As an employer, preventing discrimination and harassment in your workplace is a big priority, not only due to a moral obligation, but a legal obligation as an employer as well. Claims of either of these can cost your company thousands of dollars, drive away great employees, and damage your reputation. Here are some important things every employer should do to minimize the risk of harassment and discrimination:

Have a Policy in Place

Having a policy against discrimination and harassment is not only the best way to make sure it doesn’t happen, it’s required by law. Even if you are exempt from the federal discrimination laws, as companies with under 15 employees usually are, it is still a good idea to have a policy in place. Writing a policy and placing it in your employee handbook is not enough. Make sure your employees understand the policy and what actions they should take if they witness or experience discrimination or harassment. This can be done with an annual discrimination and harassment training program.

Certain things need to be included in a anti-harassment policy. The EEOC suggests having an outline of prohibited behavior, a promise to protect employees from retaliation who make complaints or help investigate complaints, a complaint process that provides a quick and impartial investigation, a description of the complaint process, assurance to protect anonymity, and a promise to take action when harassment has occurred. Helpside can assist clients with their harassment and discrimination policies and also offers a free online training course you can share with your employees.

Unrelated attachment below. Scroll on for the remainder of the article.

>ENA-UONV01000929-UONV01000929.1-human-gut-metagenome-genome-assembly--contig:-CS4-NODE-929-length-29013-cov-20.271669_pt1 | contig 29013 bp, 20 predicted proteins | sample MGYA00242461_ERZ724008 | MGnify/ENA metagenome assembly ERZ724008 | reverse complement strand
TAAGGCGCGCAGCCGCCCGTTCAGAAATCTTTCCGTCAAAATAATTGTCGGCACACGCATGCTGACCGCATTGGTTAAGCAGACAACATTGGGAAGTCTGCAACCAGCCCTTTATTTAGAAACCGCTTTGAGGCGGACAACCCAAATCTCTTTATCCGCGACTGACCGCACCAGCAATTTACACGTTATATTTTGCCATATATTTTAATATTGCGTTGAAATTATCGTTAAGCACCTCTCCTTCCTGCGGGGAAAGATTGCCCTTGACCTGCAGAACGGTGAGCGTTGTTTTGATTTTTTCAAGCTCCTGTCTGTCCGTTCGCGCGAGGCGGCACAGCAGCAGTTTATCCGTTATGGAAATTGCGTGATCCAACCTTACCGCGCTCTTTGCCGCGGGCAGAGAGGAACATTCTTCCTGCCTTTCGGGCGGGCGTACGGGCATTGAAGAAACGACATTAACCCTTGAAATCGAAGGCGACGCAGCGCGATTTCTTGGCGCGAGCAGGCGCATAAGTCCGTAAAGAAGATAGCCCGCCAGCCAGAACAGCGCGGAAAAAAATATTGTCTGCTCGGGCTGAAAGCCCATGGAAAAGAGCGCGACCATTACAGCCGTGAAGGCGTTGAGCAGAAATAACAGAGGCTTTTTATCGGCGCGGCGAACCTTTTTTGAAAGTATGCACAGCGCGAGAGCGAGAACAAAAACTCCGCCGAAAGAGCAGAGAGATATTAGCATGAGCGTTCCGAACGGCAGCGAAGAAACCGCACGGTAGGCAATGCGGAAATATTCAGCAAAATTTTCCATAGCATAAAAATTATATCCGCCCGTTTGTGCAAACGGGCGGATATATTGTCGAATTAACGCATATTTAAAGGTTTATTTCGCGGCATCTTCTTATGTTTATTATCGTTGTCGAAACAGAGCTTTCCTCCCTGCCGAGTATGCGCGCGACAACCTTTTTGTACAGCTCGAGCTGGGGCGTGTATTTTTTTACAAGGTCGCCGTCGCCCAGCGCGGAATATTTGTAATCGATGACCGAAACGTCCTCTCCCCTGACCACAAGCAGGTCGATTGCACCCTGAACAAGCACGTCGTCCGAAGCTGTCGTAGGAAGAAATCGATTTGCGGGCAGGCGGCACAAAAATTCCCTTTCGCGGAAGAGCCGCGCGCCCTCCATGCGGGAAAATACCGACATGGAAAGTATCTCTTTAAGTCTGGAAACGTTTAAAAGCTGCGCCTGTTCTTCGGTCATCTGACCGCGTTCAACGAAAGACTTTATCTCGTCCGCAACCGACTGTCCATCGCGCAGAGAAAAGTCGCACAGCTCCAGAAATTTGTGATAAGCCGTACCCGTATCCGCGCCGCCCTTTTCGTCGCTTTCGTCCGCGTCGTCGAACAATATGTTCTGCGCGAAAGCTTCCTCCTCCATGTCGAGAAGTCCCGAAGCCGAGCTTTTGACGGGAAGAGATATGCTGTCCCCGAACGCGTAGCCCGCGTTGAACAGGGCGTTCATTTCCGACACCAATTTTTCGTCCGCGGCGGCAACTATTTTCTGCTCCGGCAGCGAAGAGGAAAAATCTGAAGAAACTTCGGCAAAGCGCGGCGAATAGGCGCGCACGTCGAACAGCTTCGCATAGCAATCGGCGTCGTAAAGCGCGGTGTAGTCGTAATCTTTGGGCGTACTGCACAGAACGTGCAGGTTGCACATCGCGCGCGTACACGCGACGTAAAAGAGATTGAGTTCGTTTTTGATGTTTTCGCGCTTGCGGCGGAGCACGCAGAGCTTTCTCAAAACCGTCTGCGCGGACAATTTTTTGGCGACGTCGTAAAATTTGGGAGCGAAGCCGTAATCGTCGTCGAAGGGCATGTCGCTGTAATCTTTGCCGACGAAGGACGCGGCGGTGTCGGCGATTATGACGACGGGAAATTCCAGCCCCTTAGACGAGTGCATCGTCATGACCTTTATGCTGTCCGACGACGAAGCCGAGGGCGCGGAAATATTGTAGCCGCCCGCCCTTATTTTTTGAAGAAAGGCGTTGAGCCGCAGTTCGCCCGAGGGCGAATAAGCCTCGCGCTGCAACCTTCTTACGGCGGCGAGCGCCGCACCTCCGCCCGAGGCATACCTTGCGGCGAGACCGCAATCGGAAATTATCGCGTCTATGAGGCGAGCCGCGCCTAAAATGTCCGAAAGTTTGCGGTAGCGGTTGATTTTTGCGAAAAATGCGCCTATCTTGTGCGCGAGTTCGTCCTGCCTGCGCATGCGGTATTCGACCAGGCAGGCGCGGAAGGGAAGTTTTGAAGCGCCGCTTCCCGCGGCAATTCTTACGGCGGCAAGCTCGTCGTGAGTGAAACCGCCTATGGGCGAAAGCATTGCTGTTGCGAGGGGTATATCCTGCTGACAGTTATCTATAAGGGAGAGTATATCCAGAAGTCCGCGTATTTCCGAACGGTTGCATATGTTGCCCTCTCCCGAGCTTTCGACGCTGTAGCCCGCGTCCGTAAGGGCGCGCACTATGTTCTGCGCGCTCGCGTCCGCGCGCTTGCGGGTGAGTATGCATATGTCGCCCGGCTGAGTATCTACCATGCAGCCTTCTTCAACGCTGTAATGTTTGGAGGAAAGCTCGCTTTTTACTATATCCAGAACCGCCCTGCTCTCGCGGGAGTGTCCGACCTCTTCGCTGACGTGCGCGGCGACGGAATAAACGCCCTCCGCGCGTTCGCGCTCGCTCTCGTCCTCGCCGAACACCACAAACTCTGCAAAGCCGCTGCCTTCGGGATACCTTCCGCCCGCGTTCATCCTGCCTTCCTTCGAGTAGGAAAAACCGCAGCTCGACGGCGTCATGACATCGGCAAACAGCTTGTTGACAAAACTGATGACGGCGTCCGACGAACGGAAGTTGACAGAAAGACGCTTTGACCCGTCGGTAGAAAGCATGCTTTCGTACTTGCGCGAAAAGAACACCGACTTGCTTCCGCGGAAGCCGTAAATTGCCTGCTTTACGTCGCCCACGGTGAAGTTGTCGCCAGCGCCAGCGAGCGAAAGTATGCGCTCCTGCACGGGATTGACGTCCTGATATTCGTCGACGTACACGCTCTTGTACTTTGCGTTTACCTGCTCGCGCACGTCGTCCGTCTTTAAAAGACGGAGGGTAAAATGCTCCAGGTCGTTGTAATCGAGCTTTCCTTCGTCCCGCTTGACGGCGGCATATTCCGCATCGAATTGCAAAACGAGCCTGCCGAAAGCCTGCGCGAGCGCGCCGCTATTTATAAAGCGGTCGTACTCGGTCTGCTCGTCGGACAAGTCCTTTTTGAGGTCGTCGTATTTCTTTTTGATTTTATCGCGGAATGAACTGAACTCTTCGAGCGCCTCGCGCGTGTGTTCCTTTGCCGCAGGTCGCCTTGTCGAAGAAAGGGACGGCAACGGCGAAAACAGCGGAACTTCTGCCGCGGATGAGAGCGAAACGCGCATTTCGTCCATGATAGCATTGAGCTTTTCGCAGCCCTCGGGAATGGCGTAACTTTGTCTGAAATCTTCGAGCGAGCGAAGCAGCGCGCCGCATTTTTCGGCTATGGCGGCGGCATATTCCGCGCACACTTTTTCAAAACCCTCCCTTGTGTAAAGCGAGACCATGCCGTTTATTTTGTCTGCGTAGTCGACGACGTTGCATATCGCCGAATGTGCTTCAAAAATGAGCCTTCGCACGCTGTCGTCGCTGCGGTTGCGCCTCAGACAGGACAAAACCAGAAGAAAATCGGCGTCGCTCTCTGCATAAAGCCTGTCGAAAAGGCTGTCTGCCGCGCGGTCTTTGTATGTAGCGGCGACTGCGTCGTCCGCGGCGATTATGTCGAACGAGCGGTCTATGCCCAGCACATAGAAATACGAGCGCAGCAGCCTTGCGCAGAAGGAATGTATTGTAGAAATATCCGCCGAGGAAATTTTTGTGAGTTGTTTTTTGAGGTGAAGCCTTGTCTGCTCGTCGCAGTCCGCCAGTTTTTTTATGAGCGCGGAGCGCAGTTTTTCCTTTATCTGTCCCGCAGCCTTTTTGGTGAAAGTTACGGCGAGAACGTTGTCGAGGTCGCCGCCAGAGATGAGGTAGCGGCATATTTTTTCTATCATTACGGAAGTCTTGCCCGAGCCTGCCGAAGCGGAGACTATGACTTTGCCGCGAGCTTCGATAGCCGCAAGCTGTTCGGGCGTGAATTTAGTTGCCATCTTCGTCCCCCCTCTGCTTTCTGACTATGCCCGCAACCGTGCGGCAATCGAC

Make Equality Part of Your Culture

Your company culture should reflect your focus on equality. Talk about equality often. Make it clear where your values are. When you start to behave in a way that reflects your culture and policy, others will follow. It will also make it extremely hard for employees to harass others and get away with it, if you have a company culture that is very against harassment. 

Including diversity in your company culture can help move against discrimination. Go out of your way to include minority groups opinions in meetings. Create teams that are diverse in age, gender, ethnicity, background, and education. This will not only demonstrate the company’s commitment to diversity and stance against discrimination, but also creates the best opportunity for creative solutions. 

Taking these steps will get your organization on track to limit the liability of harassment and discrimination.